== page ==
Chuang Zhao and Lida Xing"I'm not a squirrel, dammit!!!"
In your face, Archaeopteryx!
Scientists have discovered an extinct animal the size of a small squirrel that lived in China at least 125 million years ago and soared among the trees. It is the earliest known example of gliding flight by mammals, and the scientists say it shows that mammals experimented with aerial life about the same time birds first took to the skies, perhaps even earlier.Stoopit birds, think they're so smart with their fancy "feathers," and "beaks," and "powered flight." This'll sort their bacon.
From an analysis of the fossil, the researchers concluded that this gliding mammal was unrelated to the modern flying squirrel and unlike any other animal in the Mesozoic, the period best known for dinosaurs living in the company of small and unprepossessing mammals. They announced today that the species qualified as a member of an entirely new order of mammals.
Until a couple of years ago, Dr. Cifelli said, most scientists held the view that such early mammals were simple shrew-like creatures that cowered in the shadows of the dominant dinosaurs, and now “this adds a new dimension to our knowledge of early mammals.”
Until now, the earliest identified gliding mammal was a 30-million-year-old extinct rodent. The first known modern bat, which is capable of powered flight, dates to 51 million years ago, but it is assumed that proto-bats were probably gliding much earlier.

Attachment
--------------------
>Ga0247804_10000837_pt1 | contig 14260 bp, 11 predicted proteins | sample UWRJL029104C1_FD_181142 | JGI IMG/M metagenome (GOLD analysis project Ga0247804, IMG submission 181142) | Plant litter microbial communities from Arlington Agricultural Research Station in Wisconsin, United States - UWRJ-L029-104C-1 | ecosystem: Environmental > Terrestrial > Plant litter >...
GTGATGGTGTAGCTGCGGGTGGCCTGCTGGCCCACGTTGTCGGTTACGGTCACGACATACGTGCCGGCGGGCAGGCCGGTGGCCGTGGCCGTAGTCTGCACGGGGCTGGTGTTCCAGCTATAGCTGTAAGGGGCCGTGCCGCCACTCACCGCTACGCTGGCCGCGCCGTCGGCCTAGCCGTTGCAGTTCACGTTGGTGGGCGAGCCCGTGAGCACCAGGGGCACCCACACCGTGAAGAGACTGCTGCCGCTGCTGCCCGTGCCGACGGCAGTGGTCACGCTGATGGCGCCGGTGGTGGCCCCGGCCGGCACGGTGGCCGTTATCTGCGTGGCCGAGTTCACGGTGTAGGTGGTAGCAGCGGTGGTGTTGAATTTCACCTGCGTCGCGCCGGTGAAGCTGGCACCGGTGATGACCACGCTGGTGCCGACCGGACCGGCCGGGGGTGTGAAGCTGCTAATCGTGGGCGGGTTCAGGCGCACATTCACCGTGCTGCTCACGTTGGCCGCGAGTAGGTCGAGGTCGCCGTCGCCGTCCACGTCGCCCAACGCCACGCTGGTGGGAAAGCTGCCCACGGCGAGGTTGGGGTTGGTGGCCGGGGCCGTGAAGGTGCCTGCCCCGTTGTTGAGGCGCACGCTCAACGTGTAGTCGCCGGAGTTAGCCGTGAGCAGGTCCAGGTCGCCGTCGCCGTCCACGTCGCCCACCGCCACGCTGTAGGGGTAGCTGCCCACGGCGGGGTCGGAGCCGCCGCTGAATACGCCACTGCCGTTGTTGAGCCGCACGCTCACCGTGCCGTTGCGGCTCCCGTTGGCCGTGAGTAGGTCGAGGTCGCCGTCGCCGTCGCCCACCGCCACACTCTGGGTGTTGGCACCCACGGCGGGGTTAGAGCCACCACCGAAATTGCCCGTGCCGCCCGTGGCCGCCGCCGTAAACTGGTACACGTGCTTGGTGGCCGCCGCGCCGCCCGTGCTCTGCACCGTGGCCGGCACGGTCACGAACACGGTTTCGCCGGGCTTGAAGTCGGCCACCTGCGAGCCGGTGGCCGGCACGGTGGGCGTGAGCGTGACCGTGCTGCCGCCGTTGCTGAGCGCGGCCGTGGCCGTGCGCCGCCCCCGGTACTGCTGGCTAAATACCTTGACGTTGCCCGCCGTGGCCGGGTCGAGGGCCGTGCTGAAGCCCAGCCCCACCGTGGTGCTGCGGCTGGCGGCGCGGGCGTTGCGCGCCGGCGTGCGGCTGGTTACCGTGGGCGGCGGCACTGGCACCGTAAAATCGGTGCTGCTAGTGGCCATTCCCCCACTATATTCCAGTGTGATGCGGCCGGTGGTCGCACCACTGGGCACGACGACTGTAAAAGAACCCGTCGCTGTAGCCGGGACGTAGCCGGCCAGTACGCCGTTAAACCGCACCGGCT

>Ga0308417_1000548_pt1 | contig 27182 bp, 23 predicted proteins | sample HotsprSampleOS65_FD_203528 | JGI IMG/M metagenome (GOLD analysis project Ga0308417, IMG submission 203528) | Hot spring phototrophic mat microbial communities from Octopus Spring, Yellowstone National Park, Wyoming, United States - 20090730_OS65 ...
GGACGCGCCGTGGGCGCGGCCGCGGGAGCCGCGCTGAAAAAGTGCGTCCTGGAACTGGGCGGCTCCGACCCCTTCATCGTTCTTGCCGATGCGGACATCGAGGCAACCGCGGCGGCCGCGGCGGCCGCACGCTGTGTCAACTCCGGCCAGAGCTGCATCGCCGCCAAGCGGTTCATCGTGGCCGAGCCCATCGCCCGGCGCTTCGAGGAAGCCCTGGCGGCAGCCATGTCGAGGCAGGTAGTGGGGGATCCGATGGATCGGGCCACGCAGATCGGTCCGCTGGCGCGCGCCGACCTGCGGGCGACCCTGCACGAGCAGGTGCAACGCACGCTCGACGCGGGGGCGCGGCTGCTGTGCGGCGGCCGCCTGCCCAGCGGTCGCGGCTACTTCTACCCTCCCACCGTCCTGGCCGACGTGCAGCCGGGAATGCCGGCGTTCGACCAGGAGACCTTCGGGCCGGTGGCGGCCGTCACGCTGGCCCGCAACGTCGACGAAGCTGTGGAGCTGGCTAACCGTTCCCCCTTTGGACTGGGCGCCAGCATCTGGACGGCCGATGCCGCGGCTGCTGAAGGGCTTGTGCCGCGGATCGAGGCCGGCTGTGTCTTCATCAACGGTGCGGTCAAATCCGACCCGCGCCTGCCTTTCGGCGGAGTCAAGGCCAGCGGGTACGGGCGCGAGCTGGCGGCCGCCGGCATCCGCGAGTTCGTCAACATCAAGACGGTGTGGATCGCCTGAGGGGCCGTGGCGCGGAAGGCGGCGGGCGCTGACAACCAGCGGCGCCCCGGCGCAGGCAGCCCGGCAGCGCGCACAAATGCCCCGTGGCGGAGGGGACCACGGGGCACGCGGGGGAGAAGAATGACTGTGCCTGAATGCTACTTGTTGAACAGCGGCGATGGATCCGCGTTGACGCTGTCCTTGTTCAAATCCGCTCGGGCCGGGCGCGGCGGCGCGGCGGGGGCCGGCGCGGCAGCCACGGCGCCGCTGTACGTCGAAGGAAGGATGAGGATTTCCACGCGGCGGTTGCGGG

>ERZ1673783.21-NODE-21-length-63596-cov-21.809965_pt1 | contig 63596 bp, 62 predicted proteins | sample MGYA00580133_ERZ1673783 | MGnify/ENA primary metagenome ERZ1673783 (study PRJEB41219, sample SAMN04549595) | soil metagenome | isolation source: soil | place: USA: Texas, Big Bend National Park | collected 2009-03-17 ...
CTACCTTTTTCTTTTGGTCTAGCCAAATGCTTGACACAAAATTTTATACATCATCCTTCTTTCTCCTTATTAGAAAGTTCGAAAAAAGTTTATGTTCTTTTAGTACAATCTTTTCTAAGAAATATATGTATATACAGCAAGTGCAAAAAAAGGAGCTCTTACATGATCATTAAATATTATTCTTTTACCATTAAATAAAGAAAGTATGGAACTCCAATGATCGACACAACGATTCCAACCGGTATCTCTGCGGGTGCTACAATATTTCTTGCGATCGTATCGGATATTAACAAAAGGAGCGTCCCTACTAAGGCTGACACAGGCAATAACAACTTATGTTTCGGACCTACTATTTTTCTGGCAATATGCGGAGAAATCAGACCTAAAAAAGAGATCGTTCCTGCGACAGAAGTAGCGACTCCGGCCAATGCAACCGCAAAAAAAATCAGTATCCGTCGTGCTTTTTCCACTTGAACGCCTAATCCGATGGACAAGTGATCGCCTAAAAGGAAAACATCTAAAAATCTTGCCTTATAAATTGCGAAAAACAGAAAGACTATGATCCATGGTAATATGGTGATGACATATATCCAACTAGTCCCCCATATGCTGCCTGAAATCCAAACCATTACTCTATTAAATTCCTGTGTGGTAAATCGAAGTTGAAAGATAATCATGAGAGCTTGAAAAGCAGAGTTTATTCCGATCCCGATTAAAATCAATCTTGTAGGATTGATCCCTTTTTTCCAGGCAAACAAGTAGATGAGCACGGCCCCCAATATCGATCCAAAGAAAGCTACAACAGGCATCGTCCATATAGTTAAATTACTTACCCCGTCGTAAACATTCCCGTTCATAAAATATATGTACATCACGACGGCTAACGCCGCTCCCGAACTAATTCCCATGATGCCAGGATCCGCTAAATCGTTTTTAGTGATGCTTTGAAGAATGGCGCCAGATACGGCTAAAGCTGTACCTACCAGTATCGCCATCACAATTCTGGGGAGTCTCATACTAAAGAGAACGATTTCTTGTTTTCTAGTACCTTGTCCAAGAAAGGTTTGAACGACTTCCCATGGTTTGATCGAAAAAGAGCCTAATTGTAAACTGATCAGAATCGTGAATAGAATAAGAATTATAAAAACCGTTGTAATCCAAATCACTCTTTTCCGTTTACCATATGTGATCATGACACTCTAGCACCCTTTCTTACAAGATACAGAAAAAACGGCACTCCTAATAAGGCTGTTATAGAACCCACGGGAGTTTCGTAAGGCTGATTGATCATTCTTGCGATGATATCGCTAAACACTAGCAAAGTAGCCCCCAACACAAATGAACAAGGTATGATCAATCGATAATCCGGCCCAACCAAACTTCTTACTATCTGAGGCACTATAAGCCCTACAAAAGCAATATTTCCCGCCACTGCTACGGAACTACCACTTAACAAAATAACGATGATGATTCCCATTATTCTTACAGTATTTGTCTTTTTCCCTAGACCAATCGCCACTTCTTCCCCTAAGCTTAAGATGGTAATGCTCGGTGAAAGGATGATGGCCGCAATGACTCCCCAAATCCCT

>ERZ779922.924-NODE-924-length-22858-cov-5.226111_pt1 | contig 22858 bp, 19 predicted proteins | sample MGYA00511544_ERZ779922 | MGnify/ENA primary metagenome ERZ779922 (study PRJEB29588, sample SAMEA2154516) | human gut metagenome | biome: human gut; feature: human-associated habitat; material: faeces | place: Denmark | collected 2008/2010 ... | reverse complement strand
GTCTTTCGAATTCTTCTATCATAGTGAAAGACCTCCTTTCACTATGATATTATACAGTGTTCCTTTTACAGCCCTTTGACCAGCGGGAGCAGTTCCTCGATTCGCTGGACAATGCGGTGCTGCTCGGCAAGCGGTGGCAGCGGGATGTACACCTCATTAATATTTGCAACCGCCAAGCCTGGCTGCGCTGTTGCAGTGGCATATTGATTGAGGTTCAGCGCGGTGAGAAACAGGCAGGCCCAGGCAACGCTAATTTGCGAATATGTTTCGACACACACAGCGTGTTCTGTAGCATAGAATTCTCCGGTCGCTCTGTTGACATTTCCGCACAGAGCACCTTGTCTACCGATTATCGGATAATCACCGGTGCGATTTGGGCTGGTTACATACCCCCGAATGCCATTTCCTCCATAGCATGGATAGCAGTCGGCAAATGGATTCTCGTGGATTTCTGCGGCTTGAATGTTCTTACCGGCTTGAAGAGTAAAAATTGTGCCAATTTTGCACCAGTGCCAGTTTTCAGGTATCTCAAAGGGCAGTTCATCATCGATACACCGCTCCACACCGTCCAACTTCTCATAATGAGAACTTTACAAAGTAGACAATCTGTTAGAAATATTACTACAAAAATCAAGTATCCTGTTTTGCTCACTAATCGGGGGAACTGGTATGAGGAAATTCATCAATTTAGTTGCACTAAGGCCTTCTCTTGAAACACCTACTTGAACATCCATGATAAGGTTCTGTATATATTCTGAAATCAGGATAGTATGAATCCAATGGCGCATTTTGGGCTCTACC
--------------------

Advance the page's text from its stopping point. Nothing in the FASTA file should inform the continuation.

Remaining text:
Archaeopteryx, the earliest known bird, lived about 145 million years ago, though scientists are not sure if it could flap its feathered wings in fully powered flight. But it lived about the time birds did take off in flight.
Dr. Meng’s team said tests produced inconsistent dates for the new specimen, ranging from as recent as 125 million years ago to as ancient as 164 million. The older date may be more probable, other scientists said, and would put the aerial life of the mammal even earlier than known bird flight. [Ha! Mammals RULE!!!]
In their study of the fossil, Dr. Meng and his associates noted that the mammal was about half the length of the squirrels frolicking in Central Park, across from the museum. [So... it's more like a flying gerbil?] The animal had a long, stiff tail that served as a stabilizing rudder for gliding flight. The impressions of fur on the gliding membrane, or patagium, and other parts of its body preserve some of the most ancient examples of mammalian skin covering.
(I could have sworn that the first flying mammal was the rare and exotic "kitty hawk", but I've been known to be wrong before.)